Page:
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Prehospital and Emergency Care

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  • 245
    Prehospital and Emergency Care
    Amardeep Thind, Renee Hsia, Jackie Mabweijano,
    Eduardo Romero Hicks, Ahmed Zakariah, and Charles N. Mock
    Chapter
    14
    INTRODUCTION
    Disease or illness can strike at any time. If the condition
    is acute, or if the injury is life-threatening or limb-
    threatening, immediate care is needed. These time-
    dependent conditions that affect both adults and children
    may be due to medical, surgical, or obstetric conditions.
    They may result from acute injuries or illnesses or from
    exacerbations of chronic disease.
    In low- and middle-income countries (LMICs),
    patients with such conditions may face delays of hours
    or even days before reaching the nearest medical facility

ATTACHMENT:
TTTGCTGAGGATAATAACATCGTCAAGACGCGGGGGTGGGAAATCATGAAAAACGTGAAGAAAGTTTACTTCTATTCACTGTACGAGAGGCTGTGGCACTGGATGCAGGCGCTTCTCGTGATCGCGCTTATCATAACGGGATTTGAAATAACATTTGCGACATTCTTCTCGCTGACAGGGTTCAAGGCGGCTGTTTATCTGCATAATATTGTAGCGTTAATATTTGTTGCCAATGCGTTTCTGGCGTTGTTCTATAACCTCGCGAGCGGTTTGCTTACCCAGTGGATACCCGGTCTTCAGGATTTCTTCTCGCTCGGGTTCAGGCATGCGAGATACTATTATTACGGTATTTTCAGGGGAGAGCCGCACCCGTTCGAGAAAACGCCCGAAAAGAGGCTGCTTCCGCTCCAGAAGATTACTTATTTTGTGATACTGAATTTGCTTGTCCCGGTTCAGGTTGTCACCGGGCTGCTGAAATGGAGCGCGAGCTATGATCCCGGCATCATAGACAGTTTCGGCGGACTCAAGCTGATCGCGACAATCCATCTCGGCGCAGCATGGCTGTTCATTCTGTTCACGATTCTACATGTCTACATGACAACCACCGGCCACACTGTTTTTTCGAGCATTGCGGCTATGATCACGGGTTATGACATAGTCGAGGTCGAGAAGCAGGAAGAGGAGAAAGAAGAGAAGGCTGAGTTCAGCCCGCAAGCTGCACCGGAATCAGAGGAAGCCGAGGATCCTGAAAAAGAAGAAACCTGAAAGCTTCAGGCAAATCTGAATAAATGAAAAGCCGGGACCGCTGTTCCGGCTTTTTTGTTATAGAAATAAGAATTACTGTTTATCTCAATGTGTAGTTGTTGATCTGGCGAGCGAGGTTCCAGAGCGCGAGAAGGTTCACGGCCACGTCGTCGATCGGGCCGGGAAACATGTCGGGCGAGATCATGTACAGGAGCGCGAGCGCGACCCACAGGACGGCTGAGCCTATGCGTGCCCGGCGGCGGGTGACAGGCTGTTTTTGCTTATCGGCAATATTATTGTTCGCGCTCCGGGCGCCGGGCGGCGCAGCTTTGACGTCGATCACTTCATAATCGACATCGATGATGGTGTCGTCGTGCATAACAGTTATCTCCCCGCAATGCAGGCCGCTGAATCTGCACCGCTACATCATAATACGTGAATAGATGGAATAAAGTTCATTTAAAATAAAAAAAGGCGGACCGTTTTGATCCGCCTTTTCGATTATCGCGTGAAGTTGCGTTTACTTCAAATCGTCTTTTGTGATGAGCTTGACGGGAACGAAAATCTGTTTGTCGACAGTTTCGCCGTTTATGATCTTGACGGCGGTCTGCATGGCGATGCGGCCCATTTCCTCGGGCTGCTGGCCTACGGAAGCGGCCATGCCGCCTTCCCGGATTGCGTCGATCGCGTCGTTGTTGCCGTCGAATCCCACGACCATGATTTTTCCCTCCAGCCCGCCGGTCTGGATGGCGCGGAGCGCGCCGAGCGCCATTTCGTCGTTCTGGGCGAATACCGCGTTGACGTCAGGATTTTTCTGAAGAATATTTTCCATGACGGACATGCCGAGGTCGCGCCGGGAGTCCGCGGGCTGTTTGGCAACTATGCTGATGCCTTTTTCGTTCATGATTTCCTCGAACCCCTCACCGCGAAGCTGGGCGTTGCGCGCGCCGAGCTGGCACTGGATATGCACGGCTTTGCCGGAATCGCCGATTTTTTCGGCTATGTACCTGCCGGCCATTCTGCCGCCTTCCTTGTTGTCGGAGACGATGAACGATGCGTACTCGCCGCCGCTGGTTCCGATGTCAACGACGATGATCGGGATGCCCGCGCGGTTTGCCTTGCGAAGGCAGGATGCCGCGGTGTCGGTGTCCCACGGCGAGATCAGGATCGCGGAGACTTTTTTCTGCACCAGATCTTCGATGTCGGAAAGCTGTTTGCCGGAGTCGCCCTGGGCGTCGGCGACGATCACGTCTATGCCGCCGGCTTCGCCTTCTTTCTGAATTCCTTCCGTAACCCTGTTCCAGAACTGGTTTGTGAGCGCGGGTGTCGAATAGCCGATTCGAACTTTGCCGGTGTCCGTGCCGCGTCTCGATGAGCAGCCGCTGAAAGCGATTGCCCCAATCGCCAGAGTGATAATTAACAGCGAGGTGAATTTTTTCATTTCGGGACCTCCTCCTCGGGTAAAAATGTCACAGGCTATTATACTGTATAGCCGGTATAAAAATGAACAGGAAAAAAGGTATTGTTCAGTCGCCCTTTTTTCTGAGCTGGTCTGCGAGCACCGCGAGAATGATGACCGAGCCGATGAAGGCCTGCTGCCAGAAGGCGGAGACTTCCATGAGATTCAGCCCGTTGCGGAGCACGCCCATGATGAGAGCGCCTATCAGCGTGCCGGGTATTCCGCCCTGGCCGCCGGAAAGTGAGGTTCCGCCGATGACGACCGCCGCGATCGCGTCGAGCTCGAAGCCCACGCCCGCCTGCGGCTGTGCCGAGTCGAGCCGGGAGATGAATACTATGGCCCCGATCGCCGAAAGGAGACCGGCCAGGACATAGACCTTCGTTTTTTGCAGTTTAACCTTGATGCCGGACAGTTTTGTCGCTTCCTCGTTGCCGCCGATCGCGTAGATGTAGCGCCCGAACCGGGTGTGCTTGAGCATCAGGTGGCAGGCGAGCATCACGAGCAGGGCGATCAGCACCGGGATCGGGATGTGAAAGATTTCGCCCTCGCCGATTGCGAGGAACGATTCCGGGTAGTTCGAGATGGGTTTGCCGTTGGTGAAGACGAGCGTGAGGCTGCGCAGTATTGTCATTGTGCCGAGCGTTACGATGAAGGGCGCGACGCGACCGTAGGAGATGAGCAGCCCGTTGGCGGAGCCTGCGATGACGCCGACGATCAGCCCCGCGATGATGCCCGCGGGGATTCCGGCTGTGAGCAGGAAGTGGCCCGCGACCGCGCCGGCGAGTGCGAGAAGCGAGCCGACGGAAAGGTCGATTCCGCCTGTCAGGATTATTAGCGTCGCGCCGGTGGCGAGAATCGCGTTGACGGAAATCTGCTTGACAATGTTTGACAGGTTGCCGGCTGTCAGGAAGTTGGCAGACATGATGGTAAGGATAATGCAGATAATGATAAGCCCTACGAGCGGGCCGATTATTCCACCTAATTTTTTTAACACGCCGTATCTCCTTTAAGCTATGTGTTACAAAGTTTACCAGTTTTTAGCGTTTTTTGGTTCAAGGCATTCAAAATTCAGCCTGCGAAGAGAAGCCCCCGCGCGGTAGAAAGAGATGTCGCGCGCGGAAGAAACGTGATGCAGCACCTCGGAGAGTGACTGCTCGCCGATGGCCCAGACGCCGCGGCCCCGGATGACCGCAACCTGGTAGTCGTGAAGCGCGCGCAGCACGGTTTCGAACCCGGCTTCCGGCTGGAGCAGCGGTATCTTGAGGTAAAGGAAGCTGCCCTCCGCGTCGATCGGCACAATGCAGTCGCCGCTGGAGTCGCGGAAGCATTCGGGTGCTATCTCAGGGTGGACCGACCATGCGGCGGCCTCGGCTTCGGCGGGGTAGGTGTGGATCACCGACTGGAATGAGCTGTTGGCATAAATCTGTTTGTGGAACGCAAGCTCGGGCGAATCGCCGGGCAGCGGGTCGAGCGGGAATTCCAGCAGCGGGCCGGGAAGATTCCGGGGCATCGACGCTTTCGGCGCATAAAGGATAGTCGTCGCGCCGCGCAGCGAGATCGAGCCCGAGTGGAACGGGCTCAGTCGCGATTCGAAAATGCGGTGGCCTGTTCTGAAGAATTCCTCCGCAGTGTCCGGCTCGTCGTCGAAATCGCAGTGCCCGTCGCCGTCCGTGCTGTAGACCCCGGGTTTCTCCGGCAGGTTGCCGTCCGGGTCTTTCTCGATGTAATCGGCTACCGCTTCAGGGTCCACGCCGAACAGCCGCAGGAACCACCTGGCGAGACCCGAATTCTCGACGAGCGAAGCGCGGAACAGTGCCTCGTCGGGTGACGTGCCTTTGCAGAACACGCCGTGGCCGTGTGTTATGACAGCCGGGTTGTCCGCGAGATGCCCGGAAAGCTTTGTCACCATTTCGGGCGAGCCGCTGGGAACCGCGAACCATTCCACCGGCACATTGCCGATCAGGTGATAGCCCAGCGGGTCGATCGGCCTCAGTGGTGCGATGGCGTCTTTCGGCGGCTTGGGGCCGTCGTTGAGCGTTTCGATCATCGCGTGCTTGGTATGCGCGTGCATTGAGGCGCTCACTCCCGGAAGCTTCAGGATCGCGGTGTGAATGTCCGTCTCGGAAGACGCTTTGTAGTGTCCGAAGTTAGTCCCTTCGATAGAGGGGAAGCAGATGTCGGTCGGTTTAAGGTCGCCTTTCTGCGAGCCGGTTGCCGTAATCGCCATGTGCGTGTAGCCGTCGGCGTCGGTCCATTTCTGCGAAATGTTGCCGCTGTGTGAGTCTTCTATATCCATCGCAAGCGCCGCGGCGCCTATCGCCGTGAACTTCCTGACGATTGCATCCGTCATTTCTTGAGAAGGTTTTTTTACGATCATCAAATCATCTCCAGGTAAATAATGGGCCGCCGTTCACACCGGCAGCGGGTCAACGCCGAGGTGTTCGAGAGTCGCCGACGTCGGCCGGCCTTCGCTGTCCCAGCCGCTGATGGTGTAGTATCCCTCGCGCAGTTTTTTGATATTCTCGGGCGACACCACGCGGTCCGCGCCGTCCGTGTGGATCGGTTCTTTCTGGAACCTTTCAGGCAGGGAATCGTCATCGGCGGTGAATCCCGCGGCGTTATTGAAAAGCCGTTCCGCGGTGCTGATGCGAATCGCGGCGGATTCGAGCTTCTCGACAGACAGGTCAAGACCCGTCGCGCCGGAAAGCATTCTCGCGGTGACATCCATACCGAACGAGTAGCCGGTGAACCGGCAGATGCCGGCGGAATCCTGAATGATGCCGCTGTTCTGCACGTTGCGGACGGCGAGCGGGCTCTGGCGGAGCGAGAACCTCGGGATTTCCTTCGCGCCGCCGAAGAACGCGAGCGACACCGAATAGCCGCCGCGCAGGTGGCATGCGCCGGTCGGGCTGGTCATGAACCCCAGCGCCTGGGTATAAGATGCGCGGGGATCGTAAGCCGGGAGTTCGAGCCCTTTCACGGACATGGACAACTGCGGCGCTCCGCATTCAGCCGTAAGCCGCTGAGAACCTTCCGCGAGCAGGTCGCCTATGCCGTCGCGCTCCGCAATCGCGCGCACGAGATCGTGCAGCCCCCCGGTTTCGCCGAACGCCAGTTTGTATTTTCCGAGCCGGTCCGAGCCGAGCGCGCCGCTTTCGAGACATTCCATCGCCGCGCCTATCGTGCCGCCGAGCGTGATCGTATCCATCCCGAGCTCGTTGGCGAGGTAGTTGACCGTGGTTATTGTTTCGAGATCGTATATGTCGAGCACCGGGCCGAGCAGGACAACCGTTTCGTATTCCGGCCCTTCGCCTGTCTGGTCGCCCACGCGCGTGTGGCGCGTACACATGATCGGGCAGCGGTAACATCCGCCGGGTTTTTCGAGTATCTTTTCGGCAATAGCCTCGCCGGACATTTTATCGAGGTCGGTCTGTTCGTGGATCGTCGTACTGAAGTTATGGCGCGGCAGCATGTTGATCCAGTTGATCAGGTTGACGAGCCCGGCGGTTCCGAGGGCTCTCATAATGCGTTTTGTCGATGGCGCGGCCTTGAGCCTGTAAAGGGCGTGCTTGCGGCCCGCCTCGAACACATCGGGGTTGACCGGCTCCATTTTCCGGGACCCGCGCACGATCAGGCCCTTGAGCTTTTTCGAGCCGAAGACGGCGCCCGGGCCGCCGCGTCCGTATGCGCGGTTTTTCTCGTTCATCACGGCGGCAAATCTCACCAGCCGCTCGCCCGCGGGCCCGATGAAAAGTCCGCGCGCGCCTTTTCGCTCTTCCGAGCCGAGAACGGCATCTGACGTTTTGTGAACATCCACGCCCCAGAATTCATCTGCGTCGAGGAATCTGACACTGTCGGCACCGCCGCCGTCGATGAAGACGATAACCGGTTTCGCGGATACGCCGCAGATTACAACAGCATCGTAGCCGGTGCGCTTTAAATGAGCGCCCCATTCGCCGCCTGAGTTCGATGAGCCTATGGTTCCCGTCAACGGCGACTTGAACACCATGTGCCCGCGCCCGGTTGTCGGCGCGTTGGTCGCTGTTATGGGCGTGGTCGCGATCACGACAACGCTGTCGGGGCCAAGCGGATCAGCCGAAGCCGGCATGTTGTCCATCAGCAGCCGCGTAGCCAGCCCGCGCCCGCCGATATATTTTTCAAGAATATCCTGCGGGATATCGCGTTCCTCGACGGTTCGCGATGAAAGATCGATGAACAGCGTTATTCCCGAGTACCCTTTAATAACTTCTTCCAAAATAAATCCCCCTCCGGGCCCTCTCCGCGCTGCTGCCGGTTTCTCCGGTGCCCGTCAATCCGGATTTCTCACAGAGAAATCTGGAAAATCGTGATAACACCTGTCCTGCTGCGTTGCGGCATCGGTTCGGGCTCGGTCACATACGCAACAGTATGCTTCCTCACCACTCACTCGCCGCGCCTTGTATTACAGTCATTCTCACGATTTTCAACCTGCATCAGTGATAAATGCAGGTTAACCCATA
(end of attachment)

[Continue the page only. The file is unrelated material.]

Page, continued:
or provider. Transportation may be provided by ambu-
    lance, but more often it is provided by laypersons using
    the handiest mode of transport available (Arellano,
    Mello, and Clark 2010; Khorasani-Zavareh and others
    2009; Nguyen and others 2008; Ramanujam and
    Aschkenasy 2007). Health care before arrival at heath
    facilities may be provided by trained paramedics or by
    laypersons; quite often, however, no health care is pro-
    vided (Bavonratanavech 2003; Khorasani-Zavareh and
    others 2009; Nguyen and others 2008; Solagberu and
    others 2009).
    In contrast to systems in high-income countries
    (HICs), the prehospital and emergency medical systems
    of LMICs are often rudimentary. Justifiably, health
    systems in LMICs have focused on increasing access
    to health care by building facility-based health care
    systems. Such thinking is abetted by a perception that
    the provision of prehospital and emergency care is not
    cost-effective in LMICs (Kobusingye and others 2005),